A further 17,000 state jobs must go (equal to 1.25m in the US), though unemployment is already 12pc and heading for 16pc next year.
Nobody is spared. Social welfare payments must be cut 5pc, child benefit by 20pc. The Garda (police), already smarting from a 7pc pay cut, may have to buy their own uniforms. Hospital visits could cost £107 a day, etc, etc.
"Something has to give," said Professor Colm McCarthy, the report's author. "We're borrowing €400m (£345m) a week at a penalty interest."
No doubt Ireland has been the victim of a savagely tight monetary policy given its specific needs. But the deeper truth is that Britain, Spain, France, Germany, Italy, the US, and Japan are in varying states of fiscal ruin, and those tipping into demographic decline (unlike young Ireland) have an underlying cancer that is even more deadly. The West cannot support its gold-plated state structures from an aging workforce and depleted tax base.
As the International Monetary Fund made clear last week, Britain is lucky that markets have not yet imposed a "penalty interest" on British Gilts, given the trajectory of UK national debt – now vaulting towards 100pc of GDP – and the scandalous refusal of this Government to map out any path back to solvency.
"The UK has been getting the benefit of the doubt, both in the Government bond market and also the foreign exchange market. This benefit of the doubt is not going to last forever," said the Fund.
France and Italy have been less abject, but they began with higher borrowing needs. Italy's debt is expected to reach the danger level of 120pc next year, according to leaked Treasury documents. France's debt will near 90pc next year if President Nicolas Sarkozy goes ahead with his "Grand Emprunt", a fiscal blitz masquerading as investment.
There was a case for an emergency boost last winter to cushion the blow as global industry crashed. That moment has passed. While I agree with Nomura's Richard Koo that the US, Britain, and Europe risk a deflationary slump along the lines of Japan's Lost Decade (two decades really), I am ever more wary of his calls for Keynesian spending a l'outrance.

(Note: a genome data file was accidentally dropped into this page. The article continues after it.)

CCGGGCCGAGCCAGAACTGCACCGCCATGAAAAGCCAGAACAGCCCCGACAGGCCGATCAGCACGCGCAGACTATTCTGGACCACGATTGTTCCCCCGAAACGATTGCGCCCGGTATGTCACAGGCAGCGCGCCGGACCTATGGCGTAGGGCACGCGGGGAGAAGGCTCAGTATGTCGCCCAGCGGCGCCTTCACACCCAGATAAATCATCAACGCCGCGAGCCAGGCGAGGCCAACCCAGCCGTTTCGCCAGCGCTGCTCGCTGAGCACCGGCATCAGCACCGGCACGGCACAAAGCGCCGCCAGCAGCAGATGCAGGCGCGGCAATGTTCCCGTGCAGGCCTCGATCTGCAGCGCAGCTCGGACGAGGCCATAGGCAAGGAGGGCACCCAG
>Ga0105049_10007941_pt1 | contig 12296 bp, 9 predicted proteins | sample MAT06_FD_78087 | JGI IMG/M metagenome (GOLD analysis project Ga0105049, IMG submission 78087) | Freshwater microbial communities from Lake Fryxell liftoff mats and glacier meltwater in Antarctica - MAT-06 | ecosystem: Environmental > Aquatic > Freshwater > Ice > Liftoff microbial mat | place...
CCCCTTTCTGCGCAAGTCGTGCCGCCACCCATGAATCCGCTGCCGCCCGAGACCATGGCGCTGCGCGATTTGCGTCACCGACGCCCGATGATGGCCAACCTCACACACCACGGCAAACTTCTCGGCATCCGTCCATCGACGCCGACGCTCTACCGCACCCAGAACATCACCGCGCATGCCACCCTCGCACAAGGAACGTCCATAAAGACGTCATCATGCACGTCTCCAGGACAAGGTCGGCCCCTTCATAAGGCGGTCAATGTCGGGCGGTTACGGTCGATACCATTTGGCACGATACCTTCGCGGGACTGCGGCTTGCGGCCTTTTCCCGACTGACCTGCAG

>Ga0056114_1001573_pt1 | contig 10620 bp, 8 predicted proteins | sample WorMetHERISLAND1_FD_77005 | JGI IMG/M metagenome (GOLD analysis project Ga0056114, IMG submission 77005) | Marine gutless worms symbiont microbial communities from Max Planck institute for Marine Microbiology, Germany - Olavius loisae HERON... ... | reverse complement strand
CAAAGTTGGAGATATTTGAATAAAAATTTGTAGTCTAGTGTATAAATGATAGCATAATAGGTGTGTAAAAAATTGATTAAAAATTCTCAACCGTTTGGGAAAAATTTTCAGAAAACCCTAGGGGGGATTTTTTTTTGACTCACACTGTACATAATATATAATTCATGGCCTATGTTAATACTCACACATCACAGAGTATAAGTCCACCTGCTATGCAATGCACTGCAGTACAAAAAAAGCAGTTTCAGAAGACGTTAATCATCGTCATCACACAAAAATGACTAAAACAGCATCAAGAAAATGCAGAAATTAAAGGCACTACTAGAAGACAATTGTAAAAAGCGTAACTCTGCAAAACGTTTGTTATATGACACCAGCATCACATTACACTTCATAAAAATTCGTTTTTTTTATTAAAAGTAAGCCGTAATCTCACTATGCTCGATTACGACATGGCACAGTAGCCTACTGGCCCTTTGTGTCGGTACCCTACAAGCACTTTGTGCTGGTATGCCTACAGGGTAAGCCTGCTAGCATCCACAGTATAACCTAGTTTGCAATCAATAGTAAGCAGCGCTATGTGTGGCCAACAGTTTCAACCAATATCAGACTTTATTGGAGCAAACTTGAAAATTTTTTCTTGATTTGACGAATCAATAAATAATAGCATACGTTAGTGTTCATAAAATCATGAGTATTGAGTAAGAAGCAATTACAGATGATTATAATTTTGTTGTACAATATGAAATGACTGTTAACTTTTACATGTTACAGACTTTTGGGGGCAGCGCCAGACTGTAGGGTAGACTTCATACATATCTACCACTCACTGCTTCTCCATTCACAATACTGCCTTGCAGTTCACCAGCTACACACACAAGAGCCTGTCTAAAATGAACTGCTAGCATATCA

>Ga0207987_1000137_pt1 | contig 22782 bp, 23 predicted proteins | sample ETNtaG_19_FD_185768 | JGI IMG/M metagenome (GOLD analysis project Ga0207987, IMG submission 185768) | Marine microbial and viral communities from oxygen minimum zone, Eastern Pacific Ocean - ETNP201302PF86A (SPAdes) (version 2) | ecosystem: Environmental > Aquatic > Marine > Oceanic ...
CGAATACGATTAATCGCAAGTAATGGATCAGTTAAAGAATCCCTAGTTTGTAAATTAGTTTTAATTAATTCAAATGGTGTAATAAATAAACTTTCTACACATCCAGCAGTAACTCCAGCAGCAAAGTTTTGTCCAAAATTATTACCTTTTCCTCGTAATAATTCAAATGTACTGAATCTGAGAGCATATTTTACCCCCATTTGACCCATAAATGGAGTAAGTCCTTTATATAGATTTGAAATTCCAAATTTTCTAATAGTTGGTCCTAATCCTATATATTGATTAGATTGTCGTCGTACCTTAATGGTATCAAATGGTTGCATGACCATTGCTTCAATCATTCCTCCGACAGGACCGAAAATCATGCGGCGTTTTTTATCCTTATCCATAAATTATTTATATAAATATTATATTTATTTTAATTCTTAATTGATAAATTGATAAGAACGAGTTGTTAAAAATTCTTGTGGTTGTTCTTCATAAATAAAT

Such policies have crippled Japan. A string of make-work stimulus plans, like famously building bridges to nowhere in Hokkaido, has ensured that the day of reckoning will be worse, when it comes. The IMF says Japan's gross public debt will reach 240pc of GDP by 2014, beyond the point of recovery for a nation with a contracting workforce. Sooner or later, Japan's bond market will blow up.
Error One was to permit a bubble in the 1980s. Error Two was to wait a decade before opting for monetary "shock and awe" through quantitative easing.
The US Federal Reserve has moved faster but already seems to think the job is done. "Quantitative tightening" has begun. Its balance sheet has contracted by almost $200bn (£122bn) from the peak. The M2 money supply has stagnated since January. The Fed is talking of "exit strategies".
Is this a replay of mid-2008 when the Fed lost its nerve, bristling over criticism that it had cut rates too low (then 2pc)? Remember what happened. Fed hawks in Dallas, St Louis, and Atlanta talked of rate rises. That had consequences. Markets tightened in anticipation, and arguably triggered the collapse of Lehman Brothers, AIG, Fannie and Freddie that Autumn.
The Fed's doctrine – New Keynesian Synthesis – has let it down time and again in this long saga, and there is scant evidence that Fed officials recognise the fact. As for the European Central Bank, it has let private loan growth contract this summer.
The imperative for the debt-bloated West is to cut spending systematically for year after year, off-setting the deflationary effect with monetary stimulus. This is the only mix that can save us.
My awful fear is that we will do exactly the opposite, incubating yet another crisis this autumn, to which we will respond with yet further spending. This is the road to ruin.